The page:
Wednesday, March 10, 2010

Campus Walk Rebuilt but not Janet

My friend, Bruce, and I were driving back to the office this morning when we decided to take a short detour to look at the new Josephine's restaurant under construction nearby. We chanced to take a turn at Howard Street and I said something like "oh, look the Campus Walk Apartments have been rebuilt."

Bruce, who remembers next to nothing (sorry Bruce) didn't remember the fire there that claimed the lives of four young people and sent young Janet Danahey to prison for life, eight years ago last month. I didn't know any of these people but it always seemed to me that Janet Danahey had little or no legal defense and that her attorney probably should have been disbarred--but like the commercial goes, that's more like an opinion. I wanted to name this attorney but in all the stories about the fire and its aftermath, he is never named. I wonder why.

At the heart of this injustice is what's known as the "Felony Murder Rule" which, not being an attorney, I wouldn't even dream of trying to explain. I just hope somebody, somewhere is trying to get Janet out of prison. One tragic but ultimately stupid act doesn't warrant a life sentence.

You can write to Janet here:
Janet Danahey #0774159


1034 Bragg St.

Raleigh, NC 27610

Thursday, March 04, 2010

It's not a lie, it's hyperbole!

I grabbed this definition of hyperbole off the Urban Dictionary
hyperbole: (hi-PER-bo-lee) a bowl traveling an excess of 3-8 trillion miles per second
wow, with this new bowl we will reach new solar system easily

One of the many hats I wear is that of a marketer so I am accustomed to recognizing and using hyperbole. Hyperbole can mean outright lying or merely stretching the truth. I've always liked Lionel Hutz's explanation of truth in an episode of the Simpsons where Marge becomes a real estate agent.
Hutz: You see Marge, there's the truth (frowns shakes his head) and the TRUTH (smiles and nods enthusiastically)

What brought this to mind was a blurb about the new book Columbine by Dave Cullen. Some copywriter seeking to elicit emotion used the word "massacre" to describe what happened there that day. How do we know that it's hyperbole? Because while many students and teachers were murdered, they all weren't (classic definition of massacre). Another word we hear frequently in describing destruction is "decimated" which technically means every tenth person/building/business/whatever was destroyed. If your staff of 20 people is reduced to 10 and you said it was decimated, you'd be understating the situation by a lot. (personally, I like "eviscerated" when describing such things but it too is hyperbole and technically wrong.)

But the most recent and blatant use of hyperbole occurred with the unfortunate death of Sea World trainer, Dawn Brancheau. For years marine biologists have been beating their heads against the wall trying to get us, the public, to stop calling killer whales, killer whales. "They're Orcas," they insist. Technically, Orcas aren't whales at all--they're really great big black and white dolphins with extraordinary intelligence and prodigious appetites. But after this latest incident, orcas will be known henceforth as killer whales. Sorry, marine biologists. You lose.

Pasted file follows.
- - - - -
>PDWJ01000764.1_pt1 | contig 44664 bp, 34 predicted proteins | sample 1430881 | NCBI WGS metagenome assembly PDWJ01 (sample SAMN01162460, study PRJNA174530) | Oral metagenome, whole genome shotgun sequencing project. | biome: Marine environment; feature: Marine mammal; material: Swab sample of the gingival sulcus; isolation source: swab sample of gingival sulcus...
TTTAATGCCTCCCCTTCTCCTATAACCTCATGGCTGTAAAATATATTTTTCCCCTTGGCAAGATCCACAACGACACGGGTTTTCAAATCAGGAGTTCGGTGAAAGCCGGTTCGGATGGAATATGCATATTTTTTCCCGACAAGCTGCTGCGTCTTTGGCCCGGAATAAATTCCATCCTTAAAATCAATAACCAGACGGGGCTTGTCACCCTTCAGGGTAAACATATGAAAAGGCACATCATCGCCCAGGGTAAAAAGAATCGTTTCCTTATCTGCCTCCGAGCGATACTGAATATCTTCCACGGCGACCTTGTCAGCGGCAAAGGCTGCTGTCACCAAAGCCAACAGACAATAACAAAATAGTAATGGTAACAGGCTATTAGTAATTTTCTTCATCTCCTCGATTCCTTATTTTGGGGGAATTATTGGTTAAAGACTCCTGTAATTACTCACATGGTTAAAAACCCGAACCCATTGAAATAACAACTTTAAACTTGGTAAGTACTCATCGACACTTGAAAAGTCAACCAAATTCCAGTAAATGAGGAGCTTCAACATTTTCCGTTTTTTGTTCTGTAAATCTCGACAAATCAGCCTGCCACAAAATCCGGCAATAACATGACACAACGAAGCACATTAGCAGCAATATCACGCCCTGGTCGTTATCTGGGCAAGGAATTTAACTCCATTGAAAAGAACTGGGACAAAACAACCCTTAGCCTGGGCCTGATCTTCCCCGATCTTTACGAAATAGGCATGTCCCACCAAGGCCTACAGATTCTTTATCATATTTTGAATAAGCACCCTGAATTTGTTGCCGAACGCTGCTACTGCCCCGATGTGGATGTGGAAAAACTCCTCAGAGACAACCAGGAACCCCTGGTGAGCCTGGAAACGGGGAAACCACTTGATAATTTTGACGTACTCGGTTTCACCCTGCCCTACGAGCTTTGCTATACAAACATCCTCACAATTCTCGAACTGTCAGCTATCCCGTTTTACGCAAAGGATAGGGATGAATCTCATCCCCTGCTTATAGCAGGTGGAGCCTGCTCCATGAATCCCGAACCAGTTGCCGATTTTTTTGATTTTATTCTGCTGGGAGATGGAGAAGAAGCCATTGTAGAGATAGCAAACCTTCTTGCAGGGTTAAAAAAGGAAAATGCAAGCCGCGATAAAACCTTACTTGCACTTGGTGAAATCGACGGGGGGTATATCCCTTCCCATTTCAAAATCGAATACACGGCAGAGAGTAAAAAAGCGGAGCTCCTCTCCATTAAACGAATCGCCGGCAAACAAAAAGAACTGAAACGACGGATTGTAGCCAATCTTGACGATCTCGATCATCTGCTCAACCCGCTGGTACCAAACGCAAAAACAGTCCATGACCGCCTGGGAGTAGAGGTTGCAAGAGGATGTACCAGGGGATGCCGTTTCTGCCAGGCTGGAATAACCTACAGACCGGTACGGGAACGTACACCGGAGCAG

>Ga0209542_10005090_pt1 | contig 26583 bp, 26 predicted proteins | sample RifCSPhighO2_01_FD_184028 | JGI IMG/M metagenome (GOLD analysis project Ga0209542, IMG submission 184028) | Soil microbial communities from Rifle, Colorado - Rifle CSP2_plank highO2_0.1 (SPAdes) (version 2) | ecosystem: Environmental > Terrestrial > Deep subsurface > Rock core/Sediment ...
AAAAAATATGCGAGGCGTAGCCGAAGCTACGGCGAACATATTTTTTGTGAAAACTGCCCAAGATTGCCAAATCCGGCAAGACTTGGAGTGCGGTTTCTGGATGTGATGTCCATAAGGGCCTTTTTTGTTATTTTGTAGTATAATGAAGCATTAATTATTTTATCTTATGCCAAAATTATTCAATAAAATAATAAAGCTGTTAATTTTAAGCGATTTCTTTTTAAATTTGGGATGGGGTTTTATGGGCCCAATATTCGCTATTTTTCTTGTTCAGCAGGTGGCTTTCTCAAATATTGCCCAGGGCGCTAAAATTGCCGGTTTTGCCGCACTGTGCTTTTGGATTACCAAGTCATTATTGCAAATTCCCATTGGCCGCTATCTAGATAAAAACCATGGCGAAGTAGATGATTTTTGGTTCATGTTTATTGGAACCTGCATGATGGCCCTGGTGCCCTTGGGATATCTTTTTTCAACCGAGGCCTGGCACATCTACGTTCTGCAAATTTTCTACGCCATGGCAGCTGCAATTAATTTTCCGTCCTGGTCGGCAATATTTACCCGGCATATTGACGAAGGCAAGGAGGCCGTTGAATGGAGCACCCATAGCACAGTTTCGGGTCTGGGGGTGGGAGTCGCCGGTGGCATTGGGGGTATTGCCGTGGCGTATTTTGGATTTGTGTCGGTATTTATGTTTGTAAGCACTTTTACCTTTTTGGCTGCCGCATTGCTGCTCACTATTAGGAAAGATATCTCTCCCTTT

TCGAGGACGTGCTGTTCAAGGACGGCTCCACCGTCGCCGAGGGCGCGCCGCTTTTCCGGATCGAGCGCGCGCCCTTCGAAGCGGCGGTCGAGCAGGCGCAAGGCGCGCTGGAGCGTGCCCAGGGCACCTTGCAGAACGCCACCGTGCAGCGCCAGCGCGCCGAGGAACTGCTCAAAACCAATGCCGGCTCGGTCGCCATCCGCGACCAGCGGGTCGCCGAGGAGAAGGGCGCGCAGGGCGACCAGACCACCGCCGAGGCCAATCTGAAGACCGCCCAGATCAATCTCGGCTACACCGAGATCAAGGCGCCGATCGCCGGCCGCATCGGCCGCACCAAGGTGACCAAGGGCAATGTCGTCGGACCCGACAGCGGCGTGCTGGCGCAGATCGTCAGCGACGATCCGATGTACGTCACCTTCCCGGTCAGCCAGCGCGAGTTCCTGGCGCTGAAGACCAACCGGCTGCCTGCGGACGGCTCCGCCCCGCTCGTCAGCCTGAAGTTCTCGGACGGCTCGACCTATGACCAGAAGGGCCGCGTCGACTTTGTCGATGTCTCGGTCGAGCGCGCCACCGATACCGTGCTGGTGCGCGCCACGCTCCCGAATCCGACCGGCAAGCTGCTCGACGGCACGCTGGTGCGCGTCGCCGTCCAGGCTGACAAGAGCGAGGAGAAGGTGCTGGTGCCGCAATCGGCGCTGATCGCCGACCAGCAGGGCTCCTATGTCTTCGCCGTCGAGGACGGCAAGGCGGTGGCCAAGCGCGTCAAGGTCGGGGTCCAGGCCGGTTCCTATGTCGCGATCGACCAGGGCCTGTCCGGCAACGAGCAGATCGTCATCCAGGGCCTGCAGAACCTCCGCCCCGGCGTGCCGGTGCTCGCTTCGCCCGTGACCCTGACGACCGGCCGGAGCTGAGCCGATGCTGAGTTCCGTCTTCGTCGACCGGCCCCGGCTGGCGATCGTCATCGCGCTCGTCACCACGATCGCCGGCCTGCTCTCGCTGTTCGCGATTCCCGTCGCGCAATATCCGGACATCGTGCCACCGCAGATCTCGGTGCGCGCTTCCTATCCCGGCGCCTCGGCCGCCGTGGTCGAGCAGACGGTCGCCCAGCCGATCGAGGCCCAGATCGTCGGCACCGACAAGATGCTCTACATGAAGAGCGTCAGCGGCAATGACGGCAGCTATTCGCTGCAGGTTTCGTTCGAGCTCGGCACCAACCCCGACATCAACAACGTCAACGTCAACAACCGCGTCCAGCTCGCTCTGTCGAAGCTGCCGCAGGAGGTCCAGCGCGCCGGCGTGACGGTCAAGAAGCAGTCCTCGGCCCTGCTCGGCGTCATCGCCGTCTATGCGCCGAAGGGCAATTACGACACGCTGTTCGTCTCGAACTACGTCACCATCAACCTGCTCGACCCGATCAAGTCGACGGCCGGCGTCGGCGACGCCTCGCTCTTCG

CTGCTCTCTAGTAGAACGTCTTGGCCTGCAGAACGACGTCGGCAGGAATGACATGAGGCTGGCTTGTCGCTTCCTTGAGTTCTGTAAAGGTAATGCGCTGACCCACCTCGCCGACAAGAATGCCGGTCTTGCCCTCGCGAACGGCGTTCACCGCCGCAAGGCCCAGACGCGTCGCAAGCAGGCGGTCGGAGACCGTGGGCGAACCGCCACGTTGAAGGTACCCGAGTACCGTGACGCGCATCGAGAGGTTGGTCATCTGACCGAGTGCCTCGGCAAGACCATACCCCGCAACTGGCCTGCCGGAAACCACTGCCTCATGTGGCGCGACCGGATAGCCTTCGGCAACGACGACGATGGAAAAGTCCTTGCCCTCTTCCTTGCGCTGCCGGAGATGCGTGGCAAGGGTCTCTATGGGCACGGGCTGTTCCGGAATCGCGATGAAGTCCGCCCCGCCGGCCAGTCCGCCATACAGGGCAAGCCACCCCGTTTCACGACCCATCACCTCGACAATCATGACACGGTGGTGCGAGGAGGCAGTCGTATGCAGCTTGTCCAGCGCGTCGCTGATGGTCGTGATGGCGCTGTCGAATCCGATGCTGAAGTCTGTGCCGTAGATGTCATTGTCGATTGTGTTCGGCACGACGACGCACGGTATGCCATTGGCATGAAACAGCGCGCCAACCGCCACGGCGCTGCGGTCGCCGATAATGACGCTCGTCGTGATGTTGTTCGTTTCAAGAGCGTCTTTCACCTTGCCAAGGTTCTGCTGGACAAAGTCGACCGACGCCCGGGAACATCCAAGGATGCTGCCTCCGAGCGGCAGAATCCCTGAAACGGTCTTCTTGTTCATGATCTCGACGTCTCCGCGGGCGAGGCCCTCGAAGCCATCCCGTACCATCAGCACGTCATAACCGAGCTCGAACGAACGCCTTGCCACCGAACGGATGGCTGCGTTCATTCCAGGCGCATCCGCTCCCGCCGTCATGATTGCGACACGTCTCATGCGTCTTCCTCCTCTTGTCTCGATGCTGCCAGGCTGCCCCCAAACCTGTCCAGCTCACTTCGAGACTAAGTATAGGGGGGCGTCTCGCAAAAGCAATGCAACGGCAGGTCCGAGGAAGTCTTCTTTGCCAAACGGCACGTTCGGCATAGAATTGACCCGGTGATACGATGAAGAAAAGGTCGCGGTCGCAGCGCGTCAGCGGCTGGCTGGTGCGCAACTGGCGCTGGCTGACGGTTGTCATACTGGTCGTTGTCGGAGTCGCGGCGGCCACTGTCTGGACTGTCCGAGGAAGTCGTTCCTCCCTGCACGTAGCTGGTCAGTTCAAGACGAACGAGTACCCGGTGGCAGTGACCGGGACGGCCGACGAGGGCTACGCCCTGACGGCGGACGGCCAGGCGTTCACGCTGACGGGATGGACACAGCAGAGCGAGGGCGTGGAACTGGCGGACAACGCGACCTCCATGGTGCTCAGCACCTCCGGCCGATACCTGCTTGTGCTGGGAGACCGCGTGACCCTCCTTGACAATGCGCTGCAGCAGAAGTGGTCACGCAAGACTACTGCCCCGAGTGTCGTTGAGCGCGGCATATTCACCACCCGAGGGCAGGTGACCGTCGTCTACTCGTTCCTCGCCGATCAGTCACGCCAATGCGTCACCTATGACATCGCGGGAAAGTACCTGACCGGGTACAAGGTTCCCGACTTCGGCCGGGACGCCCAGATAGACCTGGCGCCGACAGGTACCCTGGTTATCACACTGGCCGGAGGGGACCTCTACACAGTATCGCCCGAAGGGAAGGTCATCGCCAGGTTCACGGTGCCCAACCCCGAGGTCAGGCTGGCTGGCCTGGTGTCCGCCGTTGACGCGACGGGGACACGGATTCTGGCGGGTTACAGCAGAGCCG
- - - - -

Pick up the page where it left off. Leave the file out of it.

Tuesday, March 02, 2010

Confidentiality Notices (hate 'em)

"This e-mail is for the sole use of the individual for whom it is intended. If you are neither the intended recipient, nor agent responsible for delivering this e-mail to the intended recipient, any disclosure, retransmission, copying, or taking action in reliance on this information is strictly prohibited. If you have received this e-mail in error, please notify the person transmitting the information immediately. All e-mail correspondence to and from this e-mail address may be subject to NC Public Records Law which result in monitoring and disclosure to third parties, including law enforcement. In compliance with federal laws blah blah blah and your mother"

Who came up with these things? Lawyers, right? And what is our response to these things? SO FREAKIN' WHAT! The first line reminds me of something from an old Lily Tomlin routine "Is this the party to whom I am speaking?" What is truly heinous about these things is that sender doesn't have much control of them. They are automatically tacked on to all outgoing messages. During a typical email exchange where there might be three or four replies, each one from the Notice-enabled sender appends the notice to the email, making for one long message.

I know some of you might defend these things because they make your messages seem more official, more hoity-toity, more intelligent--but they don't really. There is nothing keeping me from deleting the notice and forwarding to anybody I feel like. What are you going to do about it? Nothing. Of course, I won't do such a thing because I tend toward being ethical (tend toward).

So, take a stand. Tell the big brother than makes you use these things to kiss your ass OR, make up your own confidentiality notice like the one below:
Hey, I sent this message to you. Don't be a jerk and go forwarding it to my boss/girlfriend/wife/parole officer/massage therapist (wink wink). If you do and I found out about it , I will so kick your ass. If I don't know where you live right now I can find out pretty quick and your car/dog/cat/boat/girlfriend just might not be where you left it. Oh, by the way, if you don't respond to this message in a timely manner (like within the next 15 minutes) I will call your phones repeatedly until you do. Have a nice day